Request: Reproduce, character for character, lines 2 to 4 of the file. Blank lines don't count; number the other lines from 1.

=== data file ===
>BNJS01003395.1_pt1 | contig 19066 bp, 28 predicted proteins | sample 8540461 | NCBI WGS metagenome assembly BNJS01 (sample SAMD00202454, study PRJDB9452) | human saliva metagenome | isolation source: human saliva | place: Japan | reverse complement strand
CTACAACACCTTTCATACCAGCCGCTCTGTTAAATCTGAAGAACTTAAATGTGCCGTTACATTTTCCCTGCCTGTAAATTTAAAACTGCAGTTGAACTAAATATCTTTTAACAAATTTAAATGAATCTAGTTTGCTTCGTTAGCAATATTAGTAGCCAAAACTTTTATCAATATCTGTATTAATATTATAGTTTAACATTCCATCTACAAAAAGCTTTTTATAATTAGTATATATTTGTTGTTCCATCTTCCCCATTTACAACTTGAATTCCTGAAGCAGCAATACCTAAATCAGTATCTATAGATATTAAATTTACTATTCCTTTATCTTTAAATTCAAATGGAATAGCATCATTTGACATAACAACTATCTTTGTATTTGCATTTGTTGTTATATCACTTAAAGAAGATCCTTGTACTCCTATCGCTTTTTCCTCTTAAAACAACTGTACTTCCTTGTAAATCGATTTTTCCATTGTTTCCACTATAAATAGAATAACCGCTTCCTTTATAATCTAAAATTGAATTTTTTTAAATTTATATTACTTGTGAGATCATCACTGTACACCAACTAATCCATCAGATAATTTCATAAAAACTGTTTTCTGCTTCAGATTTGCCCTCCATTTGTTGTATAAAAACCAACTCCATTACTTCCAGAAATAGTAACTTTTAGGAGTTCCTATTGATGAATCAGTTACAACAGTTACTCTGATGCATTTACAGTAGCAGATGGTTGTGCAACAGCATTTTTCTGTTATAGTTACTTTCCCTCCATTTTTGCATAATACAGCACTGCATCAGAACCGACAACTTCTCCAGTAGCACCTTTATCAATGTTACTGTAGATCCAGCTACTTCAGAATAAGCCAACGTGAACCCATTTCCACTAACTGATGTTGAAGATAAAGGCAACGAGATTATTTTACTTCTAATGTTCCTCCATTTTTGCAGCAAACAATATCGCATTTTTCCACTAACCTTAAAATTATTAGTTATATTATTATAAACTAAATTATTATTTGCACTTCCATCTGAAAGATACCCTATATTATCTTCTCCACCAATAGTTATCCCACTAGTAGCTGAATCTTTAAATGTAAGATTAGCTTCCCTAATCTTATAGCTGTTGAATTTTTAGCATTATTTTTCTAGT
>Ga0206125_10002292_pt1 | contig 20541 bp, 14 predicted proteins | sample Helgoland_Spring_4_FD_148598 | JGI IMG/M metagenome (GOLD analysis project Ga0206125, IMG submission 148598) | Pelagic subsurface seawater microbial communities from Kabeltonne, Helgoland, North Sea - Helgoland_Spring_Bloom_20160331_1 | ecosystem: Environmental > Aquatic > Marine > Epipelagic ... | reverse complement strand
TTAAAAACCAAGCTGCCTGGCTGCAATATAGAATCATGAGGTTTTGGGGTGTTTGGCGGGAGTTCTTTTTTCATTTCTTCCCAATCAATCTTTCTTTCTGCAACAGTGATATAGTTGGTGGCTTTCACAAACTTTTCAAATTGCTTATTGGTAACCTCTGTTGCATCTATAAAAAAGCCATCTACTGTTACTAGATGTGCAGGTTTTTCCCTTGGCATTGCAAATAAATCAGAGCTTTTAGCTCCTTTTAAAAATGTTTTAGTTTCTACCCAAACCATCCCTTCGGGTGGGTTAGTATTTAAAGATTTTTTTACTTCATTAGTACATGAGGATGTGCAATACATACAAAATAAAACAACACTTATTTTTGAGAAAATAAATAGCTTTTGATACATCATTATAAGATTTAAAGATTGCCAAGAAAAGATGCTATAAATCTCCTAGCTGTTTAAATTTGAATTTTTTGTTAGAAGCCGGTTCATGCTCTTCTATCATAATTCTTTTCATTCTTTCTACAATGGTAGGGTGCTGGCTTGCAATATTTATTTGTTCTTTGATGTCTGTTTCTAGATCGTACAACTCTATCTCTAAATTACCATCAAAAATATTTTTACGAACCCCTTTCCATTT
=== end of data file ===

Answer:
CTACAACACCTTTCATACCAGCCGCTCTGTTAAATCTGAAGAACTTAAATGTGCCGTTACATTTTCCCTGCCTGTAAATTTAAAACTGCAGTTGAACTAAATATCTTTTAACAAATTTAAATGAATCTAGTTTGCTTCGTTAGCAATATTAGTAGCCAAAACTTTTATCAATATCTGTATTAATATTATAGTTTAACATTCCATCTACAAAAAGCTTTTTATAATTAGTATATATTTGTTGTTCCATCTTCCCCATTTACAACTTGAATTCCTGAAGCAGCAATACCTAAATCAGTATCTATAGATATTAAATTTACTATTCCTTTATCTTTAAATTCAAATGGAATAGCATCATTTGACATAACAACTATCTTTGTATTTGCATTTGTTGTTATATCACTTAAAGAAGATCCTTGTACTCCTATCGCTTTTTCCTCTTAAAACAACTGTACTTCCTTGTAAATCGATTTTTCCATTGTTTCCACTATAAATAGAATAACCGCTTCCTTTATAATCTAAAATTGAATTTTTTTAAATTTATATTACTTGTGAGATCATCACTGTACACCAACTAATCCATCAGATAATTTCATAAAAACTGTTTTCTGCTTCAGATTTGCCCTCCATTTGTTGTATAAAAACCAACTCCATTACTTCCAGAAATAGTAACTTTTAGGAGTTCCTATTGATGAATCAGTTACAACAGTTACTCTGATGCATTTACAGTAGCAGATGGTTGTGCAACAGCATTTTTCTGTTATAGTTACTTTCCCTCCATTTTTGCATAATACAGCACTGCATCAGAACCGACAACTTCTCCAGTAGCACCTTTATCAATGTTACTGTAGATCCAGCTACTTCAGAATAAGCCAACGTGAACCCATTTCCACTAACTGATGTTGAAGATAAAGGCAACGAGATTATTTTACTTCTAATGTTCCTCCATTTTTGCAGCAAACAATATCGCATTTTTCCACTAACCTTAAAATTATTAGTTATATTATTATAAACTAAATTATTATTTGCACTTCCATCTGAAAGATACCCTATATTATCTTCTCCACCAATAGTTATCCCACTAGTAGCTGAATCTTTAAATGTAAGATTAGCTTCCCTAATCTTATAGCTGTTGAATTTTTAGCATTATTTTTCTAGT
>Ga0206125_10002292_pt1 | contig 20541 bp, 14 predicted proteins | sample Helgoland_Spring_4_FD_148598 | JGI IMG/M metagenome (GOLD analysis project Ga0206125, IMG submission 148598) | Pelagic subsurface seawater microbial communities from Kabeltonne, Helgoland, North Sea - Helgoland_Spring_Bloom_20160331_1 | ecosystem: Environmental > Aquatic > Marine > Epipelagic ... | reverse complement strand
TTAAAAACCAAGCTGCCTGGCTGCAATATAGAATCATGAGGTTTTGGGGTGTTTGGCGGGAGTTCTTTTTTCATTTCTTCCCAATCAATCTTTCTTTCTGCAACAGTGATATAGTTGGTGGCTTTCACAAACTTTTCAAATTGCTTATTGGTAACCTCTGTTGCATCTATAAAAAAGCCATCTACTGTTACTAGATGTGCAGGTTTTTCCCTTGGCATTGCAAATAAATCAGAGCTTTTAGCTCCTTTTAAAAATGTTTTAGTTTCTACCCAAACCATCCCTTCGGGTGGGTTAGTATTTAAAGATTTTTTTACTTCATTAGTACATGAGGATGTGCAATACATACAAAATAAAACAACACTTATTTTTGAGAAAATAAATAGCTTTTGATACATCATTATAAGATTTAAAGATTGCCAAGAAAAGATGCTATAAATCTCCTAGCTGTTTAAATTTGAATTTTTTGTTAGAAGCCGGTTCATGCTCTTCTATCATAATTCTTTTCATTCTTTCTACAATGGTAGGGTGCTGGCTTGCAATATTTATTTGTTCTTTGATGTCTGTTTCTAGATCGTACAACTCTATCTCTAAATTACCATCAAAAATATTTTTACGAACCCCTTTCCATTT